The Berlin Helicopter.  (Picture: secretprojects.uk.co)
The Berlin Helicopter. (Picture: secretprojects.uk.co)

A last attempt in 1925

In 1925, the Berliners again modified their invention. It was a biplane type design which was lighter and more efficient. Unfortunately, this version didn’t perform much better and was the Berliners’ last helicopter experience.

Despite the disappointing results, their experiments sparked international interest. Henry Berliner exhibited the aircraft in the UK.

A Berliner Joyce P-16.  (Picture: public domain)
A Berliner Joyce P-16. (Picture: public domain)

Subsequent activities

In 1926, he founded the Berliner Aircraft Company and developed the CM-4 family of aircraft. These were “umbrella monoplanes” fitted with several different engine options. Then, in 1927, Berliner bought Hoover Field, which is now the site of Ronald Reagan Washington National Airport.

However, a fire in 1928 forced Berliner to sell the airfield and the Potomac Flying Service, which was also housed at the airfield. Berliner’s company merged to form Berliner-Joyce Aircraft in 1929; this company was acquired by North American Aviation a few months later.

Also in 1929, construction began on a new factory for Berliner-Joyce in Dundalk, Maryland. The new factory adjoined Logan Field and a state-of-the-art 16-foot-long wind tunnel was built.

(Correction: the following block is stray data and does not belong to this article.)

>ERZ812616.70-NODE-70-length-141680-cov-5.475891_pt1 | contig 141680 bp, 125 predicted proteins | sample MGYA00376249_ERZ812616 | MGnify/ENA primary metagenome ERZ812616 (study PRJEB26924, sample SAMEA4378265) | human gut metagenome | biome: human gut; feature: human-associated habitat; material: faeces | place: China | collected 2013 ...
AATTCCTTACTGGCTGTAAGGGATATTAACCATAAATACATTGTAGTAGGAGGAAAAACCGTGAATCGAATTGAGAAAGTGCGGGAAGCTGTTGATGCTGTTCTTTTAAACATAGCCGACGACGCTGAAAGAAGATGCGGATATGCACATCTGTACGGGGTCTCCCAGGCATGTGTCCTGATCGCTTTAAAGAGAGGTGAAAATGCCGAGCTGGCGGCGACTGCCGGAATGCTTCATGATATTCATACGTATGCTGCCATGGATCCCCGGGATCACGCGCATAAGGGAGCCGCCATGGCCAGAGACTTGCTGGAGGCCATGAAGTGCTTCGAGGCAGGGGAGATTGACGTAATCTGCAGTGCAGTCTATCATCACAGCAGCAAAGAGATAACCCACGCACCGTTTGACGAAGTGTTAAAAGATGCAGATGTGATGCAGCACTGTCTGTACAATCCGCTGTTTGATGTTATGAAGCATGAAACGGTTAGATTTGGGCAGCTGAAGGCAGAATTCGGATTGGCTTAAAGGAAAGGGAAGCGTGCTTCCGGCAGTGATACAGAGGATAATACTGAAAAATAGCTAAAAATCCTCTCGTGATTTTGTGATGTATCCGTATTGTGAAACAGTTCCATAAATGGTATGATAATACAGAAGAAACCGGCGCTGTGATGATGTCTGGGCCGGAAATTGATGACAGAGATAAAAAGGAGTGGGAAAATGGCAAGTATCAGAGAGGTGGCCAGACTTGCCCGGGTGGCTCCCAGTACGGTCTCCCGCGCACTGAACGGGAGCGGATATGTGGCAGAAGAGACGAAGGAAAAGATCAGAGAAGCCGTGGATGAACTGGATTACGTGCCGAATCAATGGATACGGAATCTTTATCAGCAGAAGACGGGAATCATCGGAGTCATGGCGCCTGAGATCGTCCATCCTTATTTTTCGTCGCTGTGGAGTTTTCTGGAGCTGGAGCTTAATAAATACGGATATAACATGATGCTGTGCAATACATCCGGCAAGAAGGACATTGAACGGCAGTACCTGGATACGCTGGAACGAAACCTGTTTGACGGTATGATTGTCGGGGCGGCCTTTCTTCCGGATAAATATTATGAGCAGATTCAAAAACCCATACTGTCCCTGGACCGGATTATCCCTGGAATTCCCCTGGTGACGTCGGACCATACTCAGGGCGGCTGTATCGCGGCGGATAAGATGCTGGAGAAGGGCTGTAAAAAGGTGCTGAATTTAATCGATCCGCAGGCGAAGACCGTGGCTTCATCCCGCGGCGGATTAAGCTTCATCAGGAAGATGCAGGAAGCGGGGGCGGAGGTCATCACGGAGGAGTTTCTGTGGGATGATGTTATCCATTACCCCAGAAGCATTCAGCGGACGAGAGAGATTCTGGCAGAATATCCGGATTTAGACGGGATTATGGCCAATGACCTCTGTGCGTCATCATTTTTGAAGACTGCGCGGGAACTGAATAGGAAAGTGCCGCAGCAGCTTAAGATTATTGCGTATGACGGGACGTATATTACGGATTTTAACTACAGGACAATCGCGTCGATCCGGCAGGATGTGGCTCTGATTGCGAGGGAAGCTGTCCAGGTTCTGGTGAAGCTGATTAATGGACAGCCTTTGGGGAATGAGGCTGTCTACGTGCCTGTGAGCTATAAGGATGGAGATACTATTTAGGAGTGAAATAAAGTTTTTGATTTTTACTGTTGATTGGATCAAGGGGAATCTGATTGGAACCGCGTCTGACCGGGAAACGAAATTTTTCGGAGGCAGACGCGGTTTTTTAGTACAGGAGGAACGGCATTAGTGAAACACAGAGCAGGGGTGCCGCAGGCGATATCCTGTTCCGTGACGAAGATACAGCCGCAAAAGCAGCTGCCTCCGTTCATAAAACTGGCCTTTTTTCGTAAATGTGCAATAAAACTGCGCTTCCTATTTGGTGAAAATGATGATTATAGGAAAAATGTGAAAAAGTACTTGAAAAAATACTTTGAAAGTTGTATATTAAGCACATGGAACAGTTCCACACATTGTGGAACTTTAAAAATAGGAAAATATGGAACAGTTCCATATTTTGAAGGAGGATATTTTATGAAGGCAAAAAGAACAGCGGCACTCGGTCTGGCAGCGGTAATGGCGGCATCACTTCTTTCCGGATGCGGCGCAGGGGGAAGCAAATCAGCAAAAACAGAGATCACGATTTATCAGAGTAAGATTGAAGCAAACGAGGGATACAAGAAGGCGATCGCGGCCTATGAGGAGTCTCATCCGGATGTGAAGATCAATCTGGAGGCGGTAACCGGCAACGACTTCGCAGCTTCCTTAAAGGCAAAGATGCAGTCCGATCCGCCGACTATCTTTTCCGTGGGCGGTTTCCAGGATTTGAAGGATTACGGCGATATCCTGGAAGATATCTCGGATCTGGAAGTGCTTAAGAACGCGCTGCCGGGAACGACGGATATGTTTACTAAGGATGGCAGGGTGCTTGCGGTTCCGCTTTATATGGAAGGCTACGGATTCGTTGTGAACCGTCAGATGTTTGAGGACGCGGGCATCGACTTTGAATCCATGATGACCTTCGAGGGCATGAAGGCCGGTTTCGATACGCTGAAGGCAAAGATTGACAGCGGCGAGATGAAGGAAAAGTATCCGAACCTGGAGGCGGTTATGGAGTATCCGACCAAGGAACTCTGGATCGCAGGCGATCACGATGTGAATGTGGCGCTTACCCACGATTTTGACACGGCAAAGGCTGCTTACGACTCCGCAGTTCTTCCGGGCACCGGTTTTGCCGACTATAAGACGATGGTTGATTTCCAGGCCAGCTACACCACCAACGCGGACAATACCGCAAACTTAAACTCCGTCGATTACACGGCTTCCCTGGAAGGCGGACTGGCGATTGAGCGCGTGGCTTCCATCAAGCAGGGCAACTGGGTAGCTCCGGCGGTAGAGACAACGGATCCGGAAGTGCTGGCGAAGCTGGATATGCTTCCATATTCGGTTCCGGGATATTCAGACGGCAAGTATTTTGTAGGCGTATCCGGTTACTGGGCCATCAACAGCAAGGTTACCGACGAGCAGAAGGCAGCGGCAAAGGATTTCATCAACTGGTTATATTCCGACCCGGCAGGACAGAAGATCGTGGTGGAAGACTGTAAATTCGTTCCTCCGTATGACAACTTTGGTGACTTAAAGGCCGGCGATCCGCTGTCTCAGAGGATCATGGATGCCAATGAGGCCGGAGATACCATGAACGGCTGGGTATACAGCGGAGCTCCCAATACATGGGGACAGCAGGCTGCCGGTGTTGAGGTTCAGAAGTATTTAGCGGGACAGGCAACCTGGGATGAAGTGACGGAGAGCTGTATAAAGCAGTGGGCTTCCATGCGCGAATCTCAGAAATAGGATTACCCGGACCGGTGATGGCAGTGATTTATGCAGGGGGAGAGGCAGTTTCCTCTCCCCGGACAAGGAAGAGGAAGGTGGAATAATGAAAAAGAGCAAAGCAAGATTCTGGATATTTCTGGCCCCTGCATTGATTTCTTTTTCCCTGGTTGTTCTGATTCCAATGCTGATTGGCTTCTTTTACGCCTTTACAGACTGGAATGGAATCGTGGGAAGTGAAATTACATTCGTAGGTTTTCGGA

A Berliner-Joyce OJ-2 with a retractable hood over the rear cockpit and a tall radio mast.  (Photo: US Navy)
A Berliner-Joyce OJ-2 with a retractable hood over the rear cockpit and a tall radio mast. (Photo: US Navy)

However, the stock market crash of October 1929 caused Berliner-Joyce to switch from civilian aircraft design to military contracts. The company designed several biplane aircraft for the United States Army and United States Navy. However, although the company had many contracts, it never built more than 50 aircraft for the military.

In 1930, Berliner founded Engineering and Research Corporation (ERCO). ERCO built the ERCO Ercoupe beginning in 1939. During World War II the company produced the ball gun turret used in the PB4Y-1 Liberator and PB4Y-2 Privateer. At the end of the war, Berliner sold the rights and plans to Ercoupe and entered the field of flight simulators with ERCO.

An ERCO Ercoupe 415-C.  (Photo: National Air and Space Museum)
An ERCO Ercoupe 415-C. (Photo: National Air and Space Museum)

Legacy

In the late 1930s, Igor Sikorsky built, tested, and flew the world’s first working helicopter. (For more on that, follow this link.) However, Henry Adler Berliner (December 13, 1895 – May 1, 1970) was a pioneer in airplanes and helicopters and many regard the helicopters he built with his father as the first ones.

The Berliners’ triplane helicopter is the oldest helicopter in the world. It was donated to the Smithsonian Institution and, as part of the collection of the National Air and Space Museum, is on loan to the College Park Aviation Museum.